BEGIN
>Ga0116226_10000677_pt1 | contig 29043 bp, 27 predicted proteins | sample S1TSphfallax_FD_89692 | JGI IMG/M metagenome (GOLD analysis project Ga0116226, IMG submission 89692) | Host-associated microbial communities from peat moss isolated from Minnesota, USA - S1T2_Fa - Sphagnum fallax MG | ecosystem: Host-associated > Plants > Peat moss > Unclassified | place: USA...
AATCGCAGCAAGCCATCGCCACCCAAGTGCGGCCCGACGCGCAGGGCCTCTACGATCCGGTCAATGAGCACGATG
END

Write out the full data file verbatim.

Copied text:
>Ga0116226_10000677_pt1 | contig 29043 bp, 27 predicted proteins | sample S1TSphfallax_FD_89692 | JGI IMG/M metagenome (GOLD analysis project Ga0116226, IMG submission 89692) | Host-associated microbial communities from peat moss isolated from Minnesota, USA - S1T2_Fa - Sphagnum fallax MG | ecosystem: Host-associated > Plants > Peat moss > Unclassified | place: USA...
AATCGCAGCAAGCCATCGCCACCCAAGTGCGGCCCGACGCGCAGGGCCTCTACGATCCGGTCAATGAGCACGATG